The big name coming to Atlanta in the Kimbrel trade is Matt Wisler. He’s the top pitching prospect in the Padres organization and has the stuff to potentially be a top two guy in the rotation in the not-so-distant future. The main problem is the fact he posted a 5.01 ERA when he was in Triple A last year. I’ve seen multiple articles defending that number, saying that he’s young and that he was throwing in the hitter-friendly Pacific Coast League, but I’m not quite as confident. Yes, he is young, but he’s also playing against mostly young guys in terms of AAA competition. And if you want to talk about the PCL being a murderer’s row, just wait until he gets to throw a game against the Marlins or Nationals. As Keanu would say, “Whoa.”
Also, if the Braves really are in rebuilding mode, wouldn’t it have made sense to take a chance on a guy like Brandon Beachy? He’s someone that was supposed to be one of the top pitchers in the league, and when he was on, was nearly at that level. Obviously the surgery has set him back a bit, but a rebuild seems like the perfect time to wait for a guy to rebound from that sort of injury. And the same can be said for Kris Medlen on all accounts. In Medlen, you’re dealing with a guy who won pitcher of the month twice in 2012 and whose changeup has a career whiff rate of 44%. That’s one of the best in the big leagues among starting pitchers.4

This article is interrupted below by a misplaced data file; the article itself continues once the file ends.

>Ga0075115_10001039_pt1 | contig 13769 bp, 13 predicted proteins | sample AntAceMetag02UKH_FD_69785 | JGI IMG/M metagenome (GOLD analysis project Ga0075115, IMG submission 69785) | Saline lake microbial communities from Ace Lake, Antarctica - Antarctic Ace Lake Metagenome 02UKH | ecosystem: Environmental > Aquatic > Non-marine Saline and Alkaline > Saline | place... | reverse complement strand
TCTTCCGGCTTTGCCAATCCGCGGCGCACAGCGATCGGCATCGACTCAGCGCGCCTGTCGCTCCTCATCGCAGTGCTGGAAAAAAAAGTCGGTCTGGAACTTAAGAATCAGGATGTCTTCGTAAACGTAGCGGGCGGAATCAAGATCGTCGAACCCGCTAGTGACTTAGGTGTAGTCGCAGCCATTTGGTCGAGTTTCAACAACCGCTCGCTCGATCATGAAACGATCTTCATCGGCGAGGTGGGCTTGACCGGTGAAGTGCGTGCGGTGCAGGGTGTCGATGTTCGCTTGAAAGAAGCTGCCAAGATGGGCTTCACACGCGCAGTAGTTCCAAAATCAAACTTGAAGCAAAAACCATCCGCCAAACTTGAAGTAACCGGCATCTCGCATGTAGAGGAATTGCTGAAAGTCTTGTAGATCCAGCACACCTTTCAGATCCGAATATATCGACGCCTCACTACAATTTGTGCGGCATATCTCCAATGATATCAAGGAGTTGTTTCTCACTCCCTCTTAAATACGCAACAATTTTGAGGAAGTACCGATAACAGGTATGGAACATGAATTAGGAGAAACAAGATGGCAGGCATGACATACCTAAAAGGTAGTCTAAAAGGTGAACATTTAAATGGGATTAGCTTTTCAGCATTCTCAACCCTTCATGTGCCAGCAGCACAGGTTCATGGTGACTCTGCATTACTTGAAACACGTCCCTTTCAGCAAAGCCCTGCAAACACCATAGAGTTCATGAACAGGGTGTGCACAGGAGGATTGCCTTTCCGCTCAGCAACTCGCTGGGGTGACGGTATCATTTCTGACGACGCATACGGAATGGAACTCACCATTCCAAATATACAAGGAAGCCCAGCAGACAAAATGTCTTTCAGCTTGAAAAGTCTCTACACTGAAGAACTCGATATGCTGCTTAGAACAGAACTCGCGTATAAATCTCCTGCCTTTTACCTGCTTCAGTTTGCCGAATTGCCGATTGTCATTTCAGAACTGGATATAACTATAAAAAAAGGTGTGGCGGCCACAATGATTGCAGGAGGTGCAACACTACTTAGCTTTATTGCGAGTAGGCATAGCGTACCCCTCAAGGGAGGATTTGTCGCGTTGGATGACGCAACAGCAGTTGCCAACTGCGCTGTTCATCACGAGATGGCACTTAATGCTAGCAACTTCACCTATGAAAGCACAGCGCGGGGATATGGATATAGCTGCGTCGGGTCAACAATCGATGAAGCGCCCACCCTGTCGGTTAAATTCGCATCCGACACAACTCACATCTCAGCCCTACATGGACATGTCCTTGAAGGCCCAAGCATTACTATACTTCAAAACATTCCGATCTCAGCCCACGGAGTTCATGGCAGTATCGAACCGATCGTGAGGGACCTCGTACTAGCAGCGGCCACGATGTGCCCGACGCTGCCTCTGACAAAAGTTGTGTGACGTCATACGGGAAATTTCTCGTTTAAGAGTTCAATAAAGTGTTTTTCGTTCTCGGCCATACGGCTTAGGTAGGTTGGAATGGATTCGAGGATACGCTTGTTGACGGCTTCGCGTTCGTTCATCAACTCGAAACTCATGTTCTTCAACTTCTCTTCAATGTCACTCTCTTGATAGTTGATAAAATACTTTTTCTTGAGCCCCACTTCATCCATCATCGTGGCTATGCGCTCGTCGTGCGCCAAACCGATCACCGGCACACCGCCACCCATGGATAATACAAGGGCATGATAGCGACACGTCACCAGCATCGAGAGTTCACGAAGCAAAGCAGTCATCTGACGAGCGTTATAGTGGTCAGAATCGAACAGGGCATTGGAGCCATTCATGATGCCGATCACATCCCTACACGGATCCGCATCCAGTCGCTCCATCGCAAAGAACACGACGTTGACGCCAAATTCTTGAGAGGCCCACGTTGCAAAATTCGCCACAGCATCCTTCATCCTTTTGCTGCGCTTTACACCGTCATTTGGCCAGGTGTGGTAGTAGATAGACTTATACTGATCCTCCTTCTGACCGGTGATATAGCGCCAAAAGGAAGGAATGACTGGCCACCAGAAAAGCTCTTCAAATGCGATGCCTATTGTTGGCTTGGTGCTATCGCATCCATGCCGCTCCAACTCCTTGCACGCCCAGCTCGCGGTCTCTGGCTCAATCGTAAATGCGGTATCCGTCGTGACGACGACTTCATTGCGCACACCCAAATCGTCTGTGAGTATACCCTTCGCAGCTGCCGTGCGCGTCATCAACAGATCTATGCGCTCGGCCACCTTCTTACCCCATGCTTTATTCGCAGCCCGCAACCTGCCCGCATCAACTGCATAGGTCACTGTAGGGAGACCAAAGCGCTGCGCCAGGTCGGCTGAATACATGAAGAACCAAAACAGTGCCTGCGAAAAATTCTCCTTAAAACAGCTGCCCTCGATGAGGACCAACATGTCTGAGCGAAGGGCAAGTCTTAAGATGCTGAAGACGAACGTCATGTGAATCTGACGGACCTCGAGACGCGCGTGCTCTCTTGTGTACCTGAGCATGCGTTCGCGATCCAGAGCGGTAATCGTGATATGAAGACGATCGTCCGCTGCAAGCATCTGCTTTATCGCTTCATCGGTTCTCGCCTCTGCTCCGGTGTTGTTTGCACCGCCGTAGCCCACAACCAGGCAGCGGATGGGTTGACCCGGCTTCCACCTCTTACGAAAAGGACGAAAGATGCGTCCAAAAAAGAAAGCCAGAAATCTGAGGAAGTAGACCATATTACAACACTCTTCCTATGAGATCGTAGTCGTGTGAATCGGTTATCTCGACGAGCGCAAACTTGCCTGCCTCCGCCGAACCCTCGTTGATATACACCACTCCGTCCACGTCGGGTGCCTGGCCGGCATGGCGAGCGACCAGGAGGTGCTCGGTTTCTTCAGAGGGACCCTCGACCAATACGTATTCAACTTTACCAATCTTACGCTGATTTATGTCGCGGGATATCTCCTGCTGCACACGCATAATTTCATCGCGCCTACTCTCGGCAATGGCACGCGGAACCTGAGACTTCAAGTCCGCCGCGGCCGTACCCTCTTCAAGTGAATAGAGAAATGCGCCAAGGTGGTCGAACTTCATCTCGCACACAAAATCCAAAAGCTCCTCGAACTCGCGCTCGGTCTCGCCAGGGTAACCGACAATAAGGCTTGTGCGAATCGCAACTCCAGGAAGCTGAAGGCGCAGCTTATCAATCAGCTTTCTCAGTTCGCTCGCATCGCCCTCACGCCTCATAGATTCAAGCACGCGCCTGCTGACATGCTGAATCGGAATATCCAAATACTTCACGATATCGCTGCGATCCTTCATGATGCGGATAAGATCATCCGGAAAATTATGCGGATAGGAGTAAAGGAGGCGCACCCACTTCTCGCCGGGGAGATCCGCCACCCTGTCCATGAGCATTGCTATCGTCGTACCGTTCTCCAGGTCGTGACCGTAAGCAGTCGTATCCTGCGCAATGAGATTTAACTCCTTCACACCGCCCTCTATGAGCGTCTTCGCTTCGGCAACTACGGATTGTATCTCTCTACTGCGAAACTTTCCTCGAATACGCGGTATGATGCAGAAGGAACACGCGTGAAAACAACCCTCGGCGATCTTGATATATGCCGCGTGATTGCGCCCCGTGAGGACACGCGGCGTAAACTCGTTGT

If this entire article seems like speculation from a wannabe GM, that’s because that’s all there is that can be done at this point. This was the most active offseason in modern Braves history, and it happened when the team doesn’t even have a real GM. Making all those moves in that position means there’s nothing that fans can do other than hope.
Here’s to hoping that the next sequel for the Braves is closer to The Matrix than to Revolutions.
In the National League, it was only one of the five ↩
Gerrit Cole ↩
$33 million over the next three seasons, with a $13 million club option for 2018 ↩